Background — Operative management of pediatric fractures is an expected competency in the specialty of Orthopedic Surgery. However, specialized pediatric centres may be providing care for increasing numbers of patients with fractures previously treated at community hospitals. The primary objective of this study was to examine trends in presentation of children with fractures to a specialized pediatric centre.
Methods — We performed a detailed chart review to examine trends in presentation of children aged 14 years or less with supracondylar humerus or femur fractures to a specialized pediatric centre (Hospital for Sick Children, Toronto) from anywhere in the Greater Toronto Area between Apr. 1, 2008, and Mar. 31, 2015. Consecutive patients admitted to hospital and requiring operative intervention for a supracondylar humerus or femur fracture were considered. We calculated changes in operation incidence rates per year using multivariable negative binomial regression models.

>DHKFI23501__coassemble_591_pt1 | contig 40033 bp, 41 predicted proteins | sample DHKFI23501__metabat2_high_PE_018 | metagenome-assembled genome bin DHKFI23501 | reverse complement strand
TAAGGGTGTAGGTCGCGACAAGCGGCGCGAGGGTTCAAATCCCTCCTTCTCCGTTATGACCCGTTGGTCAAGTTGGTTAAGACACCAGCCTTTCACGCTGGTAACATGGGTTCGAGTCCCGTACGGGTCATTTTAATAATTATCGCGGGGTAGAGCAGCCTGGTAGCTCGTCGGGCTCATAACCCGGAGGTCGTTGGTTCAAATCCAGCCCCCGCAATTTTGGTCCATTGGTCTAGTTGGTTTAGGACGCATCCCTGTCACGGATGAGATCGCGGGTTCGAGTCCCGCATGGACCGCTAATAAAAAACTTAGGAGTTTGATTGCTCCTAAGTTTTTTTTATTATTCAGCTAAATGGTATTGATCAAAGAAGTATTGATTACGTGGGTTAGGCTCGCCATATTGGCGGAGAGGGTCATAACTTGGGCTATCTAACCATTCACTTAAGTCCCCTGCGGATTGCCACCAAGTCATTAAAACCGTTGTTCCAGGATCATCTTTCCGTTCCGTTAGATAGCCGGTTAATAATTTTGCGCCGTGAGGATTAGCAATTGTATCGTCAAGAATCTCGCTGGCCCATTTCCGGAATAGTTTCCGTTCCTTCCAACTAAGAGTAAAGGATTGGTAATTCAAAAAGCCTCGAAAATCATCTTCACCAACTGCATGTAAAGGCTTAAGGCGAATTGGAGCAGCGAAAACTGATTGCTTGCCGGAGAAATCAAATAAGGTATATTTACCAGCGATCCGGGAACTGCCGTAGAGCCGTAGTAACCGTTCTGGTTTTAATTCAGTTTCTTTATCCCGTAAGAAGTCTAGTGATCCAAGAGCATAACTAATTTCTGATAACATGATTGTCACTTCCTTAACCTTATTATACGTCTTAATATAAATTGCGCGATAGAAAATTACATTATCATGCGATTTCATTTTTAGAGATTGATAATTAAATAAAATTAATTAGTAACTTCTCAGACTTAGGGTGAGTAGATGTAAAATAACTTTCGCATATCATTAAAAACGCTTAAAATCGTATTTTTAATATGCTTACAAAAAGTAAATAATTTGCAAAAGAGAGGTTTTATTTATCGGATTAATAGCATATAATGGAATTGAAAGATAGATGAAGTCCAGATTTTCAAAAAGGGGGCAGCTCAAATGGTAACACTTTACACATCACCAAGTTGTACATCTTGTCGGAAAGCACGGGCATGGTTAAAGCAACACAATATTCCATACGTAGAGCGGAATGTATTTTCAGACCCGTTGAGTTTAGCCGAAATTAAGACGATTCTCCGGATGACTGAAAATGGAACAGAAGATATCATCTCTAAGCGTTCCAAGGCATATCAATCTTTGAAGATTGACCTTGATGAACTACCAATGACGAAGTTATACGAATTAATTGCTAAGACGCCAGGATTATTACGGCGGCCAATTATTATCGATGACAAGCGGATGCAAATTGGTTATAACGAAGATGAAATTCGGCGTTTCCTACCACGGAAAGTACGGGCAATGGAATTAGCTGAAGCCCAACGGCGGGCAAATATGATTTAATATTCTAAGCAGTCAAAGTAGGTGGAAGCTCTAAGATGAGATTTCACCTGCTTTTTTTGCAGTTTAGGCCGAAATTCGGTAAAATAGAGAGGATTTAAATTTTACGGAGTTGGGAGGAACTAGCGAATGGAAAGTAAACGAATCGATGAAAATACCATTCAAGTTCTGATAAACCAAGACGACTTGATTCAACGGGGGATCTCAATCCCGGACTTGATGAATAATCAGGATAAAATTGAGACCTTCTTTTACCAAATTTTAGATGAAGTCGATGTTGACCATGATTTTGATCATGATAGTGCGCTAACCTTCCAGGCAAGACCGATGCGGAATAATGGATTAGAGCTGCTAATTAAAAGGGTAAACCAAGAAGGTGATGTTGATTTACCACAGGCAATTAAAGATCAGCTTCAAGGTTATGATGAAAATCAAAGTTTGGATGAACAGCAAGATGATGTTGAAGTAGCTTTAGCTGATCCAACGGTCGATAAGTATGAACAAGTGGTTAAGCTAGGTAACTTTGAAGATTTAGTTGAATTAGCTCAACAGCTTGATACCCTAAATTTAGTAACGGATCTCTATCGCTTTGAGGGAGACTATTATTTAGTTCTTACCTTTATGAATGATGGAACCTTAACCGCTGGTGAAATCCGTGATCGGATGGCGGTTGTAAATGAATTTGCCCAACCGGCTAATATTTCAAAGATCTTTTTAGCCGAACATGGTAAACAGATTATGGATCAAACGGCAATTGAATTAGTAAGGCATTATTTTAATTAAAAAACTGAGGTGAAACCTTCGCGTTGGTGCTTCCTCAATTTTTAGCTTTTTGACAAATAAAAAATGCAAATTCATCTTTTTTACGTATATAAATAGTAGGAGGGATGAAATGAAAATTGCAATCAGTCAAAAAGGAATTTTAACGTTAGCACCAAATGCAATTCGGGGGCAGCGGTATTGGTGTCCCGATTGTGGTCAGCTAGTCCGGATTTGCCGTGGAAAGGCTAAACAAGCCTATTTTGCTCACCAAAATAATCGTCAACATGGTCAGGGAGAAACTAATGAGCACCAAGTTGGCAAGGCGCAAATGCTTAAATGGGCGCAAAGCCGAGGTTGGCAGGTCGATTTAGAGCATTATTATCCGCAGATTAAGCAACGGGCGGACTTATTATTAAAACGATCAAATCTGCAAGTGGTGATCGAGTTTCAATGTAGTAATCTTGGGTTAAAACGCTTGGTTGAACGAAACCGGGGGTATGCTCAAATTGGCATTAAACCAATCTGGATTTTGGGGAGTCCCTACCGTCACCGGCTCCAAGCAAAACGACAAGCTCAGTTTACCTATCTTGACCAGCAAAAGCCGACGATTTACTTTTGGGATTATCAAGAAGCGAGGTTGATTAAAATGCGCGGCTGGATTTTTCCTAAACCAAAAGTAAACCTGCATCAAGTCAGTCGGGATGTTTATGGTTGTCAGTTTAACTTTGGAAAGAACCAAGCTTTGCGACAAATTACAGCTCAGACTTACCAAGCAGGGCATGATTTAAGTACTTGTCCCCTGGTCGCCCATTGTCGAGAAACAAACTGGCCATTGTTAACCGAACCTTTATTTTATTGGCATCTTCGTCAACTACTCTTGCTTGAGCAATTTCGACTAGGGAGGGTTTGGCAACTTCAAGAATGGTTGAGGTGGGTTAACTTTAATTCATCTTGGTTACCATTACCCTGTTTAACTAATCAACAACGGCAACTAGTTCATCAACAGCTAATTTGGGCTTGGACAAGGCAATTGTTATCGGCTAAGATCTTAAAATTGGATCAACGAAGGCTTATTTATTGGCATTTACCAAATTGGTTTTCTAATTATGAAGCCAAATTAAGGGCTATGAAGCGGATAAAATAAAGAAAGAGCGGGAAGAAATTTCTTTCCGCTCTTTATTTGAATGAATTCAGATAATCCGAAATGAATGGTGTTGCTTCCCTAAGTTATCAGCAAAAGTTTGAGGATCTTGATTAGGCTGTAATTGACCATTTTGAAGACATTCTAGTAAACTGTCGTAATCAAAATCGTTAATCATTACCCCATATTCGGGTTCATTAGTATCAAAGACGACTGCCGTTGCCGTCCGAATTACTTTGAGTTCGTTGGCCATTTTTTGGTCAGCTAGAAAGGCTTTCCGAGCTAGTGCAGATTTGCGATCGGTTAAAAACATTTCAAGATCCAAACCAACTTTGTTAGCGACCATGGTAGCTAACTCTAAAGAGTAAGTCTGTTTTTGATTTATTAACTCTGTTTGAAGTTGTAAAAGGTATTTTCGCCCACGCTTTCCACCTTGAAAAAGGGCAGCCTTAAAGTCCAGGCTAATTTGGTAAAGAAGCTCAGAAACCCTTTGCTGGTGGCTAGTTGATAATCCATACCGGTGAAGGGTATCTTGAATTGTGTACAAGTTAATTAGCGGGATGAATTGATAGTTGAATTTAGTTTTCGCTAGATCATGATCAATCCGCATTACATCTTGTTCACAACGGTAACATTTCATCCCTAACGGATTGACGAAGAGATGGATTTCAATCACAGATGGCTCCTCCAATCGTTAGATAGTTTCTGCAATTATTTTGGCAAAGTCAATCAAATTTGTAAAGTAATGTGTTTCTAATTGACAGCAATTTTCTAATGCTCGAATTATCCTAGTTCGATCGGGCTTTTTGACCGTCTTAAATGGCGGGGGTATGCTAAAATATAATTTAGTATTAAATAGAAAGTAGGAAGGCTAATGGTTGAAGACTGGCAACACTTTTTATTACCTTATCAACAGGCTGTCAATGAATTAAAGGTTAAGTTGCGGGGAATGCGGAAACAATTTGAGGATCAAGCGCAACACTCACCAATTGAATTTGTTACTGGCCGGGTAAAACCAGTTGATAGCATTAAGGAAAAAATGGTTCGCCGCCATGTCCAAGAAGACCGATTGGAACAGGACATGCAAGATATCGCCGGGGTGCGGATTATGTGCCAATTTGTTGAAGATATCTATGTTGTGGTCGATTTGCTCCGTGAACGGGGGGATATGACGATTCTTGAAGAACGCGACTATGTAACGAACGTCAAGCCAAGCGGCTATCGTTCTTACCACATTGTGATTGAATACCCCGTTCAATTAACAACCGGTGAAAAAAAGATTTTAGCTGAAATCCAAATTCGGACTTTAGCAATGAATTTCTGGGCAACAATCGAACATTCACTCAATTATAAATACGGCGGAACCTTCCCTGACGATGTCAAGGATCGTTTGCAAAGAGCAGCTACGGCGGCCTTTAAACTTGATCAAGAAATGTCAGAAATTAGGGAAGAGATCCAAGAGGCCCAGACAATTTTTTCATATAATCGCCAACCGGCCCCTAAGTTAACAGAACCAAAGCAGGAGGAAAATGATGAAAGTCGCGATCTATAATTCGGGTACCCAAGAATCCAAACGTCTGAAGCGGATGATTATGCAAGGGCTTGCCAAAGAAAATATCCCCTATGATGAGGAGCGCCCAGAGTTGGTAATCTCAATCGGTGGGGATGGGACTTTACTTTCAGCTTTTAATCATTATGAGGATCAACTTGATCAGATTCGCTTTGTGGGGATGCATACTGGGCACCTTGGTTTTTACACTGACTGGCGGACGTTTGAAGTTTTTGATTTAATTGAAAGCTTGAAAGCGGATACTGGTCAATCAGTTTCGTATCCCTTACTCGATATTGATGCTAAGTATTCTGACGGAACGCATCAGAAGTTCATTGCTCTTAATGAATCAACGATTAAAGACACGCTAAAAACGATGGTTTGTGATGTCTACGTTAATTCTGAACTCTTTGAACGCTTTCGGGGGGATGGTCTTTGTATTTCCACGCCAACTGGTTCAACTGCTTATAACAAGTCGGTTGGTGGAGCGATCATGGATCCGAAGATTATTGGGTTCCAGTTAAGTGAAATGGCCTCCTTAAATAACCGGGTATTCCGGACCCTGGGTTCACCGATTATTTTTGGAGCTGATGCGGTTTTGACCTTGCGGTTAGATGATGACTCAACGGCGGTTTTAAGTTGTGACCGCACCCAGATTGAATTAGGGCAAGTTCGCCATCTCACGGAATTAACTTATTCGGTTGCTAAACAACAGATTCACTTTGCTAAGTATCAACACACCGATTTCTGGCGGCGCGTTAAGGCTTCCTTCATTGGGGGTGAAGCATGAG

Results — A total of 945 children with supracondylar humerus fractures and 421 with femur fractures underwent operative intervention during the study period. The baseline characteristics of the 2 groups were similar irrespective of which year fixation occurred. The annual incidence rate of supracondylar humerus fractures increased from 108 to 169 (56.5%) over the study period, at an adjusted rate of 7.5% per year (adjusted incidence rate ratio [IRR] 1.075, 95% confidence interval [CI] 1.072-1.079, p < 0.001). The annual incidence rate of femur fractures increased from 49 to 69 (40.8%), at an adjusted rate of 5.3% per year (adjusted IRR 1.053, 95% CI 1.044-1.062, p < 0.001). Significant increases were observed independent of fracture classification, stabilization method, whether patients were transferred from an outside hospital or presented directly, patient geographic location or the season in which the fracture occurred.
Interpretation — Adjusted annual incidence rates of supracondylar humerus and femur fractures increased significantly over the study period. Further work is needed to assess the clinical impact of informal regionalization of care and to determine whether the phenomenon occurs in other specialties.
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